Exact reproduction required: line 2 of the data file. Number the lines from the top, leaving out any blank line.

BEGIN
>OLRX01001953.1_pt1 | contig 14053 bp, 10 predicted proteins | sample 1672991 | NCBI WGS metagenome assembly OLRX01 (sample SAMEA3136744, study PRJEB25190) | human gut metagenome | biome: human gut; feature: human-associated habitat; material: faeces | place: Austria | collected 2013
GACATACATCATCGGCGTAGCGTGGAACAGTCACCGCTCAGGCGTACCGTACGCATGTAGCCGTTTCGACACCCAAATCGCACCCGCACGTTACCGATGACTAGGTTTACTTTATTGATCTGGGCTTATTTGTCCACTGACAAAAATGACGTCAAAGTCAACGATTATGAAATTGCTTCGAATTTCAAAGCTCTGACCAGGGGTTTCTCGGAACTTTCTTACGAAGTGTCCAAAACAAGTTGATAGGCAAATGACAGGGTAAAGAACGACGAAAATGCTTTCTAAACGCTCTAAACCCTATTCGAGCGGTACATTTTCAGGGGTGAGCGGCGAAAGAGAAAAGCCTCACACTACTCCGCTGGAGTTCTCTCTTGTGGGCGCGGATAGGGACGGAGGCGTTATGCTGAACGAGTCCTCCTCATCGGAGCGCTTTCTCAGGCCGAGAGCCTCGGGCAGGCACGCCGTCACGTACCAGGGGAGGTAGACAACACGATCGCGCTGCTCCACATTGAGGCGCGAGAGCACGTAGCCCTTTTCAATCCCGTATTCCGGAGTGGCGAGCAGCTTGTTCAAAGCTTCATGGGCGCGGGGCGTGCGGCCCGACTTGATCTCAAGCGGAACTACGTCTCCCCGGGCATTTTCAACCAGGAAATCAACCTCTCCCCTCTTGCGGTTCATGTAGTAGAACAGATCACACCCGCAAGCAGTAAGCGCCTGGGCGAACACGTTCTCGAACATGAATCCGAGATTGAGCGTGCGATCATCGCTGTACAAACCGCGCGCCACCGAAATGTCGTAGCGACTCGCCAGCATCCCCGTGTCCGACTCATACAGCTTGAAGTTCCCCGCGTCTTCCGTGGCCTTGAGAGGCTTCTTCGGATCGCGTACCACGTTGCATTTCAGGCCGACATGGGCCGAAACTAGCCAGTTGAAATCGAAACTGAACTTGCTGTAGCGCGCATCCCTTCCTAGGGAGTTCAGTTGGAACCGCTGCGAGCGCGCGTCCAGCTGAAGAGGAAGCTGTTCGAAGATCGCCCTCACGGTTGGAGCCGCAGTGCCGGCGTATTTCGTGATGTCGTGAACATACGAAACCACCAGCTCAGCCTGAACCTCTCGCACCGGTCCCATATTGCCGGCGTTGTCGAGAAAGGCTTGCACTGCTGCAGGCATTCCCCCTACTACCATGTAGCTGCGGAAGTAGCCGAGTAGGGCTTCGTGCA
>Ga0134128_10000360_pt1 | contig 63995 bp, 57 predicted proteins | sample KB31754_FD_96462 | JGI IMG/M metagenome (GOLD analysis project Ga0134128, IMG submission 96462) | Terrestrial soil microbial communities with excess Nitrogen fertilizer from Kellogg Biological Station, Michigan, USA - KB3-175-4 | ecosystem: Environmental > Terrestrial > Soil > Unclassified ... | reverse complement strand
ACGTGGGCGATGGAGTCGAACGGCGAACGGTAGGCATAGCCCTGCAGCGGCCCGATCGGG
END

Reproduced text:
GACATACATCATCGGCGTAGCGTGGAACAGTCACCGCTCAGGCGTACCGTACGCATGTAGCCGTTTCGACACCCAAATCGCACCCGCACGTTACCGATGACTAGGTTTACTTTATTGATCTGGGCTTATTTGTCCACTGACAAAAATGACGTCAAAGTCAACGATTATGAAATTGCTTCGAATTTCAAAGCTCTGACCAGGGGTTTCTCGGAACTTTCTTACGAAGTGTCCAAAACAAGTTGATAGGCAAATGACAGGGTAAAGAACGACGAAAATGCTTTCTAAACGCTCTAAACCCTATTCGAGCGGTACATTTTCAGGGGTGAGCGGCGAAAGAGAAAAGCCTCACACTACTCCGCTGGAGTTCTCTCTTGTGGGCGCGGATAGGGACGGAGGCGTTATGCTGAACGAGTCCTCCTCATCGGAGCGCTTTCTCAGGCCGAGAGCCTCGGGCAGGCACGCCGTCACGTACCAGGGGAGGTAGACAACACGATCGCGCTGCTCCACATTGAGGCGCGAGAGCACGTAGCCCTTTTCAATCCCGTATTCCGGAGTGGCGAGCAGCTTGTTCAAAGCTTCATGGGCGCGGGGCGTGCGGCCCGACTTGATCTCAAGCGGAACTACGTCTCCCCGGGCATTTTCAACCAGGAAATCAACCTCTCCCCTCTTGCGGTTCATGTAGTAGAACAGATCACACCCGCAAGCAGTAAGCGCCTGGGCGAACACGTTCTCGAACATGAATCCGAGATTGAGCGTGCGATCATCGCTGTACAAACCGCGCGCCACCGAAATGTCGTAGCGACTCGCCAGCATCCCCGTGTCCGACTCATACAGCTTGAAGTTCCCCGCGTCTTCCGTGGCCTTGAGAGGCTTCTTCGGATCGCGTACCACGTTGCATTTCAGGCCGACATGGGCCGAAACTAGCCAGTTGAAATCGAAACTGAACTTGCTGTAGCGCGCATCCCTTCCTAGGGAGTTCAGTTGGAACCGCTGCGAGCGCGCGTCCAGCTGAAGAGGAAGCTGTTCGAAGATCGCCCTCACGGTTGGAGCCGCAGTGCCGGCGTATTTCGTGATGTCGTGAACATACGAAACCACCAGCTCAGCCTGAACCTCTCGCACCGGTCCCATATTGCCGGCGTTGTCGAGAAAGGCTTGCACTGCTGCAGGCATTCCCCCTACTACCATGTAGCTGCGGAAGTAGCCGAGTAGGGCTTCGTGCA